A hacker last week breached the systems of Battlefy, a Vancouver esports management startup, and leaked nearly 90,000 users’ personal information.
Following the breach at Battlefy—which in 2014 received $1.3 million in seed funding from tech venture capitalists including former Riot Games chairman Jarl Mohn—the hacker released 89,270 emails, account names, and hashed passwords in a text file.
The owner of the @ciadotgov Twitter account claimed responsibility for the hack and asked for Bitcoin donations for his work. The account was allegedly behind the hack of AllWomensTalk.com earlier this year.
Battlefy, which says its user base grew 750 percent in the last year, apologized to users in an email on Sunday, several days after the breach took place and the data was posted publicly online. At press time, the data remained online.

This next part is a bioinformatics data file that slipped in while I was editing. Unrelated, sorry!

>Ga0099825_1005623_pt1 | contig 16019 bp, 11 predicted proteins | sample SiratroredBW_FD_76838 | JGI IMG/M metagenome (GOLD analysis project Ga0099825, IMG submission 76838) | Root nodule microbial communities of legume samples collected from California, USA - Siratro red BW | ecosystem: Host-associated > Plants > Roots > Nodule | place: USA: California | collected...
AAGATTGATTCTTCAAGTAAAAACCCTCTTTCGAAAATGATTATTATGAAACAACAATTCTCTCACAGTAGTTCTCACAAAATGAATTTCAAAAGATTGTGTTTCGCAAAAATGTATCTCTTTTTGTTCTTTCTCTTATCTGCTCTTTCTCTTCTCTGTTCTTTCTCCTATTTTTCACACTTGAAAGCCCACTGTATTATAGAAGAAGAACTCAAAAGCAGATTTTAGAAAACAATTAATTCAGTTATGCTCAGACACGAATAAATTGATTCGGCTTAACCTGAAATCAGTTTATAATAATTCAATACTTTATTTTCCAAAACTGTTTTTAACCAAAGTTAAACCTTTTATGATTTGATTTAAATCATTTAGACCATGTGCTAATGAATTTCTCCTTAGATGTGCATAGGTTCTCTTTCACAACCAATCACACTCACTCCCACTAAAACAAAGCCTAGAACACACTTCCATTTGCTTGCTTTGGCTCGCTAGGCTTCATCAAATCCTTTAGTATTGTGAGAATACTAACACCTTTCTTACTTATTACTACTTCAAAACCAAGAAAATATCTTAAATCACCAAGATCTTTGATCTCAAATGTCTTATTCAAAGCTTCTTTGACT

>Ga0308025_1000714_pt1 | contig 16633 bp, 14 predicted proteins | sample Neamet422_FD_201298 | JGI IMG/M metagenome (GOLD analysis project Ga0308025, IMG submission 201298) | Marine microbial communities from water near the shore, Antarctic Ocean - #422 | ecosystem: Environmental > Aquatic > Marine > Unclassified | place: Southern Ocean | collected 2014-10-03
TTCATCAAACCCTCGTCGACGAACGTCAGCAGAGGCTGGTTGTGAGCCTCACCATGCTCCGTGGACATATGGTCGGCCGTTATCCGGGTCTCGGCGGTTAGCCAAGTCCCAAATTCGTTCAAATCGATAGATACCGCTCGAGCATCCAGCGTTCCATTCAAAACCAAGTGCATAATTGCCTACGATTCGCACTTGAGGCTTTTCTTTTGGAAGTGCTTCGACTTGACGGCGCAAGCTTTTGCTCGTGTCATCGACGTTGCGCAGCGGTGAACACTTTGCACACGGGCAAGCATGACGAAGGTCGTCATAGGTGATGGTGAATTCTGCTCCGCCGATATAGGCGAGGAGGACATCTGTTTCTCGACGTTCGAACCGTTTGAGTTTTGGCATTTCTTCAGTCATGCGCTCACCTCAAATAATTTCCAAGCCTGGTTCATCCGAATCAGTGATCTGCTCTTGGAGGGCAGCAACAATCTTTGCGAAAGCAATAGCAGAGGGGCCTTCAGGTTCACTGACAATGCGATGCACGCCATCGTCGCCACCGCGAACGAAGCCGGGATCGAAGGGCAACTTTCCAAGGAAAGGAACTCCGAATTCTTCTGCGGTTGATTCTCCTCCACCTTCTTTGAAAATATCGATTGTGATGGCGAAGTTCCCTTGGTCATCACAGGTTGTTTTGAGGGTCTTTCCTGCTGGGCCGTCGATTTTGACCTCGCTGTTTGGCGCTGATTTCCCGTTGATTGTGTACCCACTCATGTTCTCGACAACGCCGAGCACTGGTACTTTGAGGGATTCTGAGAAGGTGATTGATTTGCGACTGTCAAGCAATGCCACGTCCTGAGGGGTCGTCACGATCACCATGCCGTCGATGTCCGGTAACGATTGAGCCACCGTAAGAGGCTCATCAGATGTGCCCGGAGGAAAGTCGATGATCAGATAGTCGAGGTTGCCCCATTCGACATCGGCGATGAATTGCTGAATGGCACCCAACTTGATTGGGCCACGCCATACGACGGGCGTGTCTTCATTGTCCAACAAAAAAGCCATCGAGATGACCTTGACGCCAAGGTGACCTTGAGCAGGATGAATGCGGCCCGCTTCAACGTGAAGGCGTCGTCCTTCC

“The perpetrator gained unauthorized access to a test environment hosting an old version of our database,” Battlefy CEO Jason Xu told the Daily Dot. “Once discovered, we immediately closed the vulnerability and launched a full investigation into the breach. There was no unauthorized access to our production servers.”
The nearly 90,000 affected users represent a “small portion” of the overall user base, according to Xu.
“We protect our user’s passwords by encrypting them with a ten round bcrypt hashing scheme, which is a non-reversible algorithm,” he said.
On its website, Battlefy boasts that it is trusted by gaming industry leaders such as Riot (League of Legends), Blizzard (StarCraft), and Turtle Rock Studios (Counter-Strike).
Battlefy recommends that users who share passwords across multiple accounts change those login credentials immediately.
The company is currently conducting an investigation into both the breach and its security systems.